Friday, April 04, 2008
Yes, the Phillies are off to a slow start but this is nothing new. They started 4-11 last year and still won 89 games and the N.L. East. In 2006 they started the month of April 9-14 before reeling off nine consecutive victories and managed to run their record to 22-15 before falling back again. The Phillies haven't had a winning record in April since 2003, and they've finished the regular season with a winning record each and every year. I suppose 1-2 is an improvement over last season, when they began by being swept by the Braves at home in three games. At least they enter this series with a winning record.
I even see some positive points. The much-maligned bullpen pitched well yesterday, allowing just a run in six and one-third of an inning of work, helping the Phillies to claw back from Jamie Moyer's rough start. Game Two, the Phillies 1-0 loss to the Nationals on Wednesday was a fluke: how often does anyone lose a game where your starter goes eight innings and surrenders just one run on five hits and two walks? Hamels Game Score was a robust 72. Clearly Hamels is going to pitch well this season. And Myers will bounce back. They'll be fine ...
The Phillies foe for the next four games are the 2-1 Cincinnati Reds. The 2008 Cincinnati Reds are coming off a 72-90 campaign that saw the Reds finish in fifth place in the six team N.L. Central, 13 games behind the Chicago Cubs. It was the seventh consecutive losing season for the Reds, who haven’t been above .500 since the team’s disappointing 85-77 finish in 2000, the first year of the ill-fated Ken Griffey, Jr. Era.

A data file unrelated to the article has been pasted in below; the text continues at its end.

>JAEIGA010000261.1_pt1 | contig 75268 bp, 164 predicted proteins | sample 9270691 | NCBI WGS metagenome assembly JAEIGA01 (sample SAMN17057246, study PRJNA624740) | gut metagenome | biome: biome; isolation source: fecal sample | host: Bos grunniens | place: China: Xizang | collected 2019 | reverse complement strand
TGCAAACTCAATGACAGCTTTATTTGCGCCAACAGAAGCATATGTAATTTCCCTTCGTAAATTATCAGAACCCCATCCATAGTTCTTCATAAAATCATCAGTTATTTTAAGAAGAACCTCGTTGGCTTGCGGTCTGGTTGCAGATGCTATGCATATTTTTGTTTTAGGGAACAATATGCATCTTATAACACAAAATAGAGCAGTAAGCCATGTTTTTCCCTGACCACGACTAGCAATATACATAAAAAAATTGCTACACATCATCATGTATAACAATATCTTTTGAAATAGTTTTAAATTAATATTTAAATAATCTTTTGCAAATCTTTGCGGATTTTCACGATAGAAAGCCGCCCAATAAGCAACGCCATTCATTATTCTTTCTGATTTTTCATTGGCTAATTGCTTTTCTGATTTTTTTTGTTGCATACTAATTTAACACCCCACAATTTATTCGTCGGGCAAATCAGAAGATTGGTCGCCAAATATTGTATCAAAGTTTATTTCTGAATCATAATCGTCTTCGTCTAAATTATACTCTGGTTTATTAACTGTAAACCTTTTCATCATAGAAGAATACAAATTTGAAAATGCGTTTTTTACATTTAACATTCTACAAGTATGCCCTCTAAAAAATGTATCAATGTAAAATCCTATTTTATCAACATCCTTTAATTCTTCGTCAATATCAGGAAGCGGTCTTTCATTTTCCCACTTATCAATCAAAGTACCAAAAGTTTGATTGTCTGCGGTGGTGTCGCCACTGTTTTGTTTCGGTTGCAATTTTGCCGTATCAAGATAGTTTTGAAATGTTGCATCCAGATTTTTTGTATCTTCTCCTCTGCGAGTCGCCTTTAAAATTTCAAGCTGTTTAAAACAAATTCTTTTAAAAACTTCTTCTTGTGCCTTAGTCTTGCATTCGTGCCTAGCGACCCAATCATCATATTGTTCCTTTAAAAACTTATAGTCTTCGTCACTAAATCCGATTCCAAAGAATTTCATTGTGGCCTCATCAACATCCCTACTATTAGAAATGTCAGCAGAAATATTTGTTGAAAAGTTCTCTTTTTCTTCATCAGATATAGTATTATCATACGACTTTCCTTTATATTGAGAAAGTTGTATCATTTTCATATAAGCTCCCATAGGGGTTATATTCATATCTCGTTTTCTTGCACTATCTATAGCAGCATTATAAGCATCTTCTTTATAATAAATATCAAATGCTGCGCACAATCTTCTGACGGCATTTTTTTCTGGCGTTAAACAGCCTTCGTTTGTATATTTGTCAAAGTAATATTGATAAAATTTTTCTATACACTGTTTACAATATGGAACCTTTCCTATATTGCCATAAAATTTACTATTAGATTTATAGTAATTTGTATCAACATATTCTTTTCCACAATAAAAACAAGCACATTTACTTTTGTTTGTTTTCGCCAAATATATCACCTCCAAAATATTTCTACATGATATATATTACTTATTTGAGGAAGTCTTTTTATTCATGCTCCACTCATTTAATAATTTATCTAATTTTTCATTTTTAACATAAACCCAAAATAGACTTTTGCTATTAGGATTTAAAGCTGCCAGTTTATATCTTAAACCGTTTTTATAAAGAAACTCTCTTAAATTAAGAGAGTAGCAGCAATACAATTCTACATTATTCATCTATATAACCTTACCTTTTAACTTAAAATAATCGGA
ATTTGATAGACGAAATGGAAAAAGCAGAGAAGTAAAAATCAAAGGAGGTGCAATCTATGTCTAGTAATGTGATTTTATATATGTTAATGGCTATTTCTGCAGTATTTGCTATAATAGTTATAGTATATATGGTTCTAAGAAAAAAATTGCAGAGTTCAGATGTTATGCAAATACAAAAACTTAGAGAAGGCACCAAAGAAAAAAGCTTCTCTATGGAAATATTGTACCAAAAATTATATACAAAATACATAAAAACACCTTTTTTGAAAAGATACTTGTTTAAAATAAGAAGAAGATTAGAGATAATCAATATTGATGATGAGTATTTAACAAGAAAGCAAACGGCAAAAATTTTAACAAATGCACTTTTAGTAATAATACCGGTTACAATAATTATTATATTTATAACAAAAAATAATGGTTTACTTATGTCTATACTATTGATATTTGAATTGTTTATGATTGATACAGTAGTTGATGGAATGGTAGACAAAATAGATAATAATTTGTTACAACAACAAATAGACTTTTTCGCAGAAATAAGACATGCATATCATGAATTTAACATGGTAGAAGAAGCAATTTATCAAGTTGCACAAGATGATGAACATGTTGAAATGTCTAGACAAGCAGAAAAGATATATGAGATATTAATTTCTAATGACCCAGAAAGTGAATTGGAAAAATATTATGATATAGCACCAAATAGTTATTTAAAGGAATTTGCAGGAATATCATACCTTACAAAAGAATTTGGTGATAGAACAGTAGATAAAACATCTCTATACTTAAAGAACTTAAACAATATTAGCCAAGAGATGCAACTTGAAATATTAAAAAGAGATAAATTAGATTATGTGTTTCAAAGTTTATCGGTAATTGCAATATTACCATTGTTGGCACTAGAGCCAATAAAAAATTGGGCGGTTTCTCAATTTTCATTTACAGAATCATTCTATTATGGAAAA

2007 Season Series: the Phillies won four of six games in the season series last year. The teams first met in late April, just a few days removed from the Reds sitting in first place at 8-6. The Reds won the first game on April 20th by a score of 2-1 in ten innings after being one-hit by Jon Lieber, Antonio Alfonseca and Brett Myers for eight innings. The loss, which dropped the Phillies to 4-11 and dead-last in the N.L. East was the low ebb of the season for the team. Holding a 1-0 lead in the ninth inning, Tom Gordon entered the game and promptly surrendered a solo home run to Scott Hatteburg with two outs. In the bottom of the tenth inning Gordon loaded the bases and surrendered a game-ending single to Brandon Phillips.